The 2012 Summit Lake Zin was awesome and threw me for a loop. It is characterized by dried fruits like raisins and dates, black pepper, and very soft tannins. It could fool me for a Merlot/Petit Sirah blend. I was absolutely intrigued and excited to taste something so distinct from the Dry Creek Valley style of Zin which I'm used to.
Summit Lake's 2012 Emily Kestrel Cabernet Sauvignon is noted by baking spices, dark cherry, blackberry, and a very full body. Again, the tannins were well integrated and not bitter.
The 2014 Red Thread Red Blend is a 70% Cabernet-based blend. with some Petit Sirah and Zin rounding it out. This is a dense wine with excellent balance. Rich flavors of dark fruit with a distinctly strong espresso bean finish. I loved this wine, although it is very different than the Summit Lake style of Cabernet. To me, it's more in the vein of the classic Napa Valley style: fruit forward and silky body.
Why: Intriguing wines, Awesome family
If you think you know Napa, head to Summit Lake and discover a new perspective. The wines are all unique in character, which is so refreshing to experience. It was a great reminder to me to not get bored with Napa Cabernet and Zinfandel, because there are people making really interesting wines out there.
I also love how down-to earth the family is and how connected they are to the business. Many of the wines (like the Blythe Rose and Emily Cabernet) are named after the Brakesman grandchildren. This is a family with a huge sense of humor, too. Gretchen introduced me to all the farm animals, including a pregnant goat and a toupeed duck. The winery is adorned with family photos, including one of Bob and Sue coyly veiled in the buff!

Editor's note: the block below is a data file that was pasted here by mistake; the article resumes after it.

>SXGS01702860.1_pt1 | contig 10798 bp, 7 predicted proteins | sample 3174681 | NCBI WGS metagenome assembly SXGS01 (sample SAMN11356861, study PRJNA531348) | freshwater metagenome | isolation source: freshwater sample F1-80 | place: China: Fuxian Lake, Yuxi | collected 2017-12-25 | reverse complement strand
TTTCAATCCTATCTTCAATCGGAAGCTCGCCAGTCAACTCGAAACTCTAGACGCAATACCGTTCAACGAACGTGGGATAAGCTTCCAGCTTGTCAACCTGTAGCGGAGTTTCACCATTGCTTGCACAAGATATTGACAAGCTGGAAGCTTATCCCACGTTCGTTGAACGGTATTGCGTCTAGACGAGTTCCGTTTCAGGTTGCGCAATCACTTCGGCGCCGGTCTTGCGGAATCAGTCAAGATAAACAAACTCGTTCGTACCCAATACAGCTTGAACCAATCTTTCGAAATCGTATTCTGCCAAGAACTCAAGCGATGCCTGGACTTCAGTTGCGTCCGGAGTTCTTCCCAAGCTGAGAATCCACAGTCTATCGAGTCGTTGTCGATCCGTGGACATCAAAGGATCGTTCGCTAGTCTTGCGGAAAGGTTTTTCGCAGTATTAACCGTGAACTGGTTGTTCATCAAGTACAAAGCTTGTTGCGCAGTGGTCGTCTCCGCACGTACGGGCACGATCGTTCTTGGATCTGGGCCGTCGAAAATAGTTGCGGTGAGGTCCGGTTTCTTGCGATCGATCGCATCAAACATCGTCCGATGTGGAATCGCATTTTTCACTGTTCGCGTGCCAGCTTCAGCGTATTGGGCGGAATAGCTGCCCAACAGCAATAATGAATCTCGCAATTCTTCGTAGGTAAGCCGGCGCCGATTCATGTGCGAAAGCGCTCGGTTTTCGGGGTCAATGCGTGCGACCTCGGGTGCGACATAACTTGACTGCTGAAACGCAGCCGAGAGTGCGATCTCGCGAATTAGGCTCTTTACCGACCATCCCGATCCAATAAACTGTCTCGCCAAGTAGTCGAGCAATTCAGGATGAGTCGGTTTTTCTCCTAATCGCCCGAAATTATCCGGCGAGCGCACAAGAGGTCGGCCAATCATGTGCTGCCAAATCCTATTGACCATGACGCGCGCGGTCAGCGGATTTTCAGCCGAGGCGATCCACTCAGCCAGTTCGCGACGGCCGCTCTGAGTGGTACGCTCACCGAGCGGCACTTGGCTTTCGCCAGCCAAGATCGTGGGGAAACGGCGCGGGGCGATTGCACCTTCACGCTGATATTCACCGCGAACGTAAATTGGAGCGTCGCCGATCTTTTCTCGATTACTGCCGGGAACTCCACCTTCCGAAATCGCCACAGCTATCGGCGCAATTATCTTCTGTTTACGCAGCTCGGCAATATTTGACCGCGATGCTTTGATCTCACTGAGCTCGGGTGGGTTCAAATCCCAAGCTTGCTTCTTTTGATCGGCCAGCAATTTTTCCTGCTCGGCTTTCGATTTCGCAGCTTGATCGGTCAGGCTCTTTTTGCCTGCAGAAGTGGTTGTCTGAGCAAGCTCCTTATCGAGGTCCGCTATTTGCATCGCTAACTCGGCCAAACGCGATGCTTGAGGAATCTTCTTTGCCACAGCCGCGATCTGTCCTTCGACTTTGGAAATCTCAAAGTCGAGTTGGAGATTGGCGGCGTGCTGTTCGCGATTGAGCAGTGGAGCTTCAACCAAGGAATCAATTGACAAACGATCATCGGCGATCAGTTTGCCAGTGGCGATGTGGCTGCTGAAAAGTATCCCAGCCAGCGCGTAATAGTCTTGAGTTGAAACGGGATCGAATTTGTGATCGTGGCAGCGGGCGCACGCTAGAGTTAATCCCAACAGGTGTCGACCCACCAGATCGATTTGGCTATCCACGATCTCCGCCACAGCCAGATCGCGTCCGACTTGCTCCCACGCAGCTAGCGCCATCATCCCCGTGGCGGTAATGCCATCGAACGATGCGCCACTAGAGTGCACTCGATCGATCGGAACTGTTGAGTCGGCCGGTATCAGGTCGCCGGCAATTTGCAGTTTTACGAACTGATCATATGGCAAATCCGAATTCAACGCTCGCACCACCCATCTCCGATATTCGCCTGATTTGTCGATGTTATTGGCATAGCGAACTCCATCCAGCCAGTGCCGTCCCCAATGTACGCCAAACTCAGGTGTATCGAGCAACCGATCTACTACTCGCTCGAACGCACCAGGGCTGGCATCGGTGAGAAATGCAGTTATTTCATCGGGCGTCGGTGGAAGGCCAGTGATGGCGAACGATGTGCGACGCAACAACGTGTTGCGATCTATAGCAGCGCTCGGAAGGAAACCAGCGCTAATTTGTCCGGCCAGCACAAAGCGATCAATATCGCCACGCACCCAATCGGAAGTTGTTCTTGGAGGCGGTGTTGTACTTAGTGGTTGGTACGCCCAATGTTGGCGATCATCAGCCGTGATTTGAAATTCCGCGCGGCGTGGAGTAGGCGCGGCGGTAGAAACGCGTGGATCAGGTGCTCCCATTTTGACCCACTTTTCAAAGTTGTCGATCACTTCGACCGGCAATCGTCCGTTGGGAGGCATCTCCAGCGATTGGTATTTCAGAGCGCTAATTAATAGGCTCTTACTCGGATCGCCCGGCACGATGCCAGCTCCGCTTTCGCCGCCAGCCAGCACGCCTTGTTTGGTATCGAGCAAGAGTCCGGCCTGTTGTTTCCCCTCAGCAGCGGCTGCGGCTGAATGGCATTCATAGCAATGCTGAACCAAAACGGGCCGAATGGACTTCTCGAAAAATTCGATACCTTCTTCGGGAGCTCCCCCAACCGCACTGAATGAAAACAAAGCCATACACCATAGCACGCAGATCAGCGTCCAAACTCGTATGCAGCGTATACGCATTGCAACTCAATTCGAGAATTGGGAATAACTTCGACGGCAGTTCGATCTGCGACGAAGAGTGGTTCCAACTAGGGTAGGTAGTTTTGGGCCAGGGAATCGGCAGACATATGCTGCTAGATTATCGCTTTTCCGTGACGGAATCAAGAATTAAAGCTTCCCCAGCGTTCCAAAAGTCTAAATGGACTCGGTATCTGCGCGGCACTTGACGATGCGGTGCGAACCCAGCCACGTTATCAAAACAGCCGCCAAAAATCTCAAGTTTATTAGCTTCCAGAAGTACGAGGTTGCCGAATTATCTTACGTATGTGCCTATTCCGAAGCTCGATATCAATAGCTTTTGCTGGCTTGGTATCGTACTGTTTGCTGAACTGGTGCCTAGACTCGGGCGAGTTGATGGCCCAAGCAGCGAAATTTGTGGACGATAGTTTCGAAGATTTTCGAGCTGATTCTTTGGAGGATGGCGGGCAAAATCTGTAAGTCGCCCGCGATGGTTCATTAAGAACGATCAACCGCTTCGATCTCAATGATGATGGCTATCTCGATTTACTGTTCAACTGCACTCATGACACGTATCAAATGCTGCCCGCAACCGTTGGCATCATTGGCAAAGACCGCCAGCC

As the generational torch is passed, I think the Brakesman family has plenty more success in store. No doubt they'll continue making excellent wine without pretension at their little mountaintop retreat. I highly encourage a visit.
Who: Reeve Wines
Reeve is a new project of Noah and Kelly Dorrance, who are part owners of Banshee in Healdsburg. Banshee has experienced phenomenal growth since opening in 2009 and now sells over 80,000 cases a year (WOW!!!). At the new family project, named after their son Reeve, they never plan to grow above a 3,000 case capacity.
Where: Dry Creek Valley, Sonoma County
4551 Dry Creek Road, Healdsburg CA 95448
Tastings by Appointment Only, Thursday to Monday
$15 per person fee, 5 wines tasted